City-REDI, University of Birmingham
This blog post has been produced for the Greater Birmingham Chambers of Commerce to provide academic insight on the findings of the Birmingham Economic Review.
The Birmingham Economic Review 2017 is produced by the University of Birmingham’s City-REDI and the Greater Birmingham Chambers of Commerce, with contributions from the West Midlands Growth Company. It is an in-depth exploration of the economy of England’s second city and is a high quality resource for organisations seeking to understand Birmingham to inform research, policy or investment decisions.
Increasingly the concept of ‘inclusive growth’ is being used as a label for a range of policy approaches seeking to more closely align economic growth to broader base social benefits. According to a definition adopted by the OECD, inclusive growth is economic growth that creates opportunity for all segments of the population and distributes the dividends of increased prosperity - both in monetary and non-monetary terms- fairly across society. The labour market and skills are core foci for policy to connect growth and inclusion.
Historically, labour market and skills policy has tended to focus on the quantity of jobs and on supply-side policies to raise qualification levels. The UK tends to perform well internationally with regard to high level skills, and Birmingham and the wider sub-region is home to world-class universities. A high share of graduate level skills is positively associated with high wages and productivity.
However, by international comparative standards, the UK is characterised by a shortfall in intermediate level skills (which policy to increase the number of apprenticeships is designed to address) and a long tail of low skills. Local and regional statistics show that in Birmingham and the West Midlands this long tail of low skills is more pronounced than nationally, and also that employment rates are lower than average. This highlights the importance of employability programmes to enhance labour market participation and initiatives to reduce the number of people with no or few formal qualifications.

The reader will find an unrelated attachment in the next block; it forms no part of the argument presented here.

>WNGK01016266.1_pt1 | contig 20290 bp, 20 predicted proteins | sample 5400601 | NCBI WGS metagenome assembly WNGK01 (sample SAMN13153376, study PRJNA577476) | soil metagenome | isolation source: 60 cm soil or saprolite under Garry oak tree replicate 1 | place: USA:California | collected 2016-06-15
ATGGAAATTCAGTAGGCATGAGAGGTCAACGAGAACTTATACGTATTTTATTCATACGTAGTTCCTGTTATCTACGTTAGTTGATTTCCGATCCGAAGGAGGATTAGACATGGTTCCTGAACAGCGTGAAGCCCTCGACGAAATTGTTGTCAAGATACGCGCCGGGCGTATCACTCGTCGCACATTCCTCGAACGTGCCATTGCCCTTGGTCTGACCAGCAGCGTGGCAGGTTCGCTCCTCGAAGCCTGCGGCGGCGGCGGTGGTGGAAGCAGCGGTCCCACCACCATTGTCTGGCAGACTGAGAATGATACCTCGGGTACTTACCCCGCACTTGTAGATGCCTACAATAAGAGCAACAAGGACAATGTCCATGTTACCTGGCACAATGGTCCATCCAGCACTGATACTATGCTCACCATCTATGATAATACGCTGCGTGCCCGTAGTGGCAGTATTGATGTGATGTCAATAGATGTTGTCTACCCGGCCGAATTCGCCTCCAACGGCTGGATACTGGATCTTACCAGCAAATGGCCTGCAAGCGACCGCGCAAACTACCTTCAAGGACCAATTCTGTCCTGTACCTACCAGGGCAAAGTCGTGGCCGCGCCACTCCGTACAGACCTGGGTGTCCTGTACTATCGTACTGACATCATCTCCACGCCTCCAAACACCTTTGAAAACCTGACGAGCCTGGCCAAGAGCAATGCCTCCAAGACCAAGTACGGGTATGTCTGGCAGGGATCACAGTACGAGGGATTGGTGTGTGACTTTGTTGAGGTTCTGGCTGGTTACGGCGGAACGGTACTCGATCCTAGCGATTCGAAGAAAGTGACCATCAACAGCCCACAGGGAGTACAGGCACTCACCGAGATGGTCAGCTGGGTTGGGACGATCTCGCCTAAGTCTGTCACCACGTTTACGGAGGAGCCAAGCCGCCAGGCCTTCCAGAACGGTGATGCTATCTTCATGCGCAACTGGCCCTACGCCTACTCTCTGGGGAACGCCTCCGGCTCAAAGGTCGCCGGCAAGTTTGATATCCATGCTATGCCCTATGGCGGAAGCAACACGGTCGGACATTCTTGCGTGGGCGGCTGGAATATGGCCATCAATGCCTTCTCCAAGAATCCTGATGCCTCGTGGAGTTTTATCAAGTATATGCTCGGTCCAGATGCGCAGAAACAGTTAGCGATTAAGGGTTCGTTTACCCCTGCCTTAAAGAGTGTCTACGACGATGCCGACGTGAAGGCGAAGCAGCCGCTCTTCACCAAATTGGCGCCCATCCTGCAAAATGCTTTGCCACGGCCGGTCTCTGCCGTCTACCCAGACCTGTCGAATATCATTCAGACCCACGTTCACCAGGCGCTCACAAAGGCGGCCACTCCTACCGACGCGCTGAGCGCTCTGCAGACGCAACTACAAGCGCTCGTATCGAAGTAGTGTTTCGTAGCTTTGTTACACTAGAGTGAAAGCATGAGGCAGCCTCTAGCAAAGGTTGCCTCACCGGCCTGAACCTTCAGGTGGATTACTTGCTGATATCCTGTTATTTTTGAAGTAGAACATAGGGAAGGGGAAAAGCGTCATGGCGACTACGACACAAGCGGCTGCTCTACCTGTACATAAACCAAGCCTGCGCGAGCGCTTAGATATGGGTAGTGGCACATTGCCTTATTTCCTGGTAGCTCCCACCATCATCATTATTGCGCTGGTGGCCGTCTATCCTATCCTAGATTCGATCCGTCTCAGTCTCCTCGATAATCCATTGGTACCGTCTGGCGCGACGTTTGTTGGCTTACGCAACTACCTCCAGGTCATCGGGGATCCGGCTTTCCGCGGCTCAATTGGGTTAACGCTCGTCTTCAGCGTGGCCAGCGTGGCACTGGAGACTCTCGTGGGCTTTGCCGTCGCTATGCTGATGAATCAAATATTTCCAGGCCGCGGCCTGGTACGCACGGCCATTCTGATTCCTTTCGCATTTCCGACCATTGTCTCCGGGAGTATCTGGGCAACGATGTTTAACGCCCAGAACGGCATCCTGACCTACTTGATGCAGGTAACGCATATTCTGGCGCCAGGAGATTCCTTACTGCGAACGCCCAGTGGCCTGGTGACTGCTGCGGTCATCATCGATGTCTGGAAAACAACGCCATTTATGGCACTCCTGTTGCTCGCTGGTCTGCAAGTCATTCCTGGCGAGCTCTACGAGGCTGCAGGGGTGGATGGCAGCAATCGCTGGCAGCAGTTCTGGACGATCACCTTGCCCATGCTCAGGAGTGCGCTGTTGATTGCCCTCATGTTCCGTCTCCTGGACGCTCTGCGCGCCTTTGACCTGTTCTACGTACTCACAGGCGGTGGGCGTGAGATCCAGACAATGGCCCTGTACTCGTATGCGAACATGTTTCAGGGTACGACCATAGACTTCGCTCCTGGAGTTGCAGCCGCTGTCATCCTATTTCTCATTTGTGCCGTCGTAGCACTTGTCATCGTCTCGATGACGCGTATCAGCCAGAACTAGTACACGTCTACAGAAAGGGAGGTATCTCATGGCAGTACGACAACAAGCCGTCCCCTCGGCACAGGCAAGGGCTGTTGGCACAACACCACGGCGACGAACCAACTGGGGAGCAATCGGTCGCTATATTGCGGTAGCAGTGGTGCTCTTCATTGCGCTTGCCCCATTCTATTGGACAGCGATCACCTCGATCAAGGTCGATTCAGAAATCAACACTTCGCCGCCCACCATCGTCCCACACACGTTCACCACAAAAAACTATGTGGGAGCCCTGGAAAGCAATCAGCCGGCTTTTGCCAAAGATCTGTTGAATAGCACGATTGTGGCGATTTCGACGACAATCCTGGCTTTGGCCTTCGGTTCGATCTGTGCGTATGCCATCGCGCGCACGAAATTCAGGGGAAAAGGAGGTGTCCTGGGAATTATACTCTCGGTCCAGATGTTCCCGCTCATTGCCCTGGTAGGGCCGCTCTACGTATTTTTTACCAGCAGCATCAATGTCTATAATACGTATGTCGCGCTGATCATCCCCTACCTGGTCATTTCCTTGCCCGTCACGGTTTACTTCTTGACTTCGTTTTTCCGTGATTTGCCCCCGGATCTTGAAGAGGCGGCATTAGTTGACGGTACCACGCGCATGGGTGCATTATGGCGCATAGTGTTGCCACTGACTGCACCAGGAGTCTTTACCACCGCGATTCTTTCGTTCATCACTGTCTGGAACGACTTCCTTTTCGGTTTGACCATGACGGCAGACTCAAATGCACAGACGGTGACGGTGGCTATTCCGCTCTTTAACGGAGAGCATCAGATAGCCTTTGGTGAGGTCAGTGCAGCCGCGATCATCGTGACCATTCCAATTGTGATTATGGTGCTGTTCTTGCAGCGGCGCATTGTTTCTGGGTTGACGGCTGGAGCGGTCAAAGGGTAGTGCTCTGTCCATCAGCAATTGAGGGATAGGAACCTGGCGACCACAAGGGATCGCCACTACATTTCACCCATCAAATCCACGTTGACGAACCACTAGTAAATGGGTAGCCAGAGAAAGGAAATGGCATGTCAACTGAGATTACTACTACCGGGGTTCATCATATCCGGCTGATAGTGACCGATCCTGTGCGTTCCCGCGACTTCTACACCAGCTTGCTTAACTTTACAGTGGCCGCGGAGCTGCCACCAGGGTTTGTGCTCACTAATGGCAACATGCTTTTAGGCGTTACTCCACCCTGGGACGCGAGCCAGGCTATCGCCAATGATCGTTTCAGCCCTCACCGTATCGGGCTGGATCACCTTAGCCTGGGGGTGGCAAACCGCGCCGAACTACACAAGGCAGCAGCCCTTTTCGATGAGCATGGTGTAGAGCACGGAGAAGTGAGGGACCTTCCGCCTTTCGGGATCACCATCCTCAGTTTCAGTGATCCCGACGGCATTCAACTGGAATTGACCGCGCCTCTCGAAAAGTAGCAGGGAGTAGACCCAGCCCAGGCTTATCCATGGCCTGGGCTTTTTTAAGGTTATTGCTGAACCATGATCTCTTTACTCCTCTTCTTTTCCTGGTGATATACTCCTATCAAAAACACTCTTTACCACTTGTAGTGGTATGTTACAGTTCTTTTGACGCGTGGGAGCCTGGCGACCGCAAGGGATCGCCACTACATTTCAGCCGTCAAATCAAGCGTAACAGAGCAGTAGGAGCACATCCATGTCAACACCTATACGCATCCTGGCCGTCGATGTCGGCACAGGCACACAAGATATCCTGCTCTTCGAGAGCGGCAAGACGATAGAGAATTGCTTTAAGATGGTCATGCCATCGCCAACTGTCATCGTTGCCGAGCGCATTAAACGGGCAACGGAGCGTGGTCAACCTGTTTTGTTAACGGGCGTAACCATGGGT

Achieving inclusive growth means breaking out of ‘low skills traps’ – and this means addressing labour demand as well as supply. A high proportion of jobs demanding only low skills drags down productivity and means limited demand for intermediate and high-skilled labour, which in turn leads to limited opportunities for progression, so reducing demand for and the viability of training for skills development. In such a situation individuals with higher level skills find their skills under-utilised and so many move away, limiting labour supply and leading to skills shortages – continuing a vicious circle.
Demand-side policies involve shaping the economy and the structure of employment to escape low skills traps and associated issues of low pay that tend to be associated with them. International evidence on inclusive growth suggests a role for policies that identify and target sectors that are growing, are of strategic importance and have the potential to create middle- and high-income jobs. Inward investment and cluster policies both have a role to play.
The insertion of clauses regarding skills development and job quality in procurement can help embed the importance of employment quality in city and business development policies and raise wage floors. But to reap the rewards of such demand-side policies it is necessary to prioritise co-ordination with supply-side policies to better connect and match supply with demand.
Sector-focused policies have an important role to play here, as do employability policies that look beyond employment entry to sustaining employment and in-work progression. Devolution of more powers to city-level may help in designing locally-sensitive demand-side policies and adapting national policies to address local needs.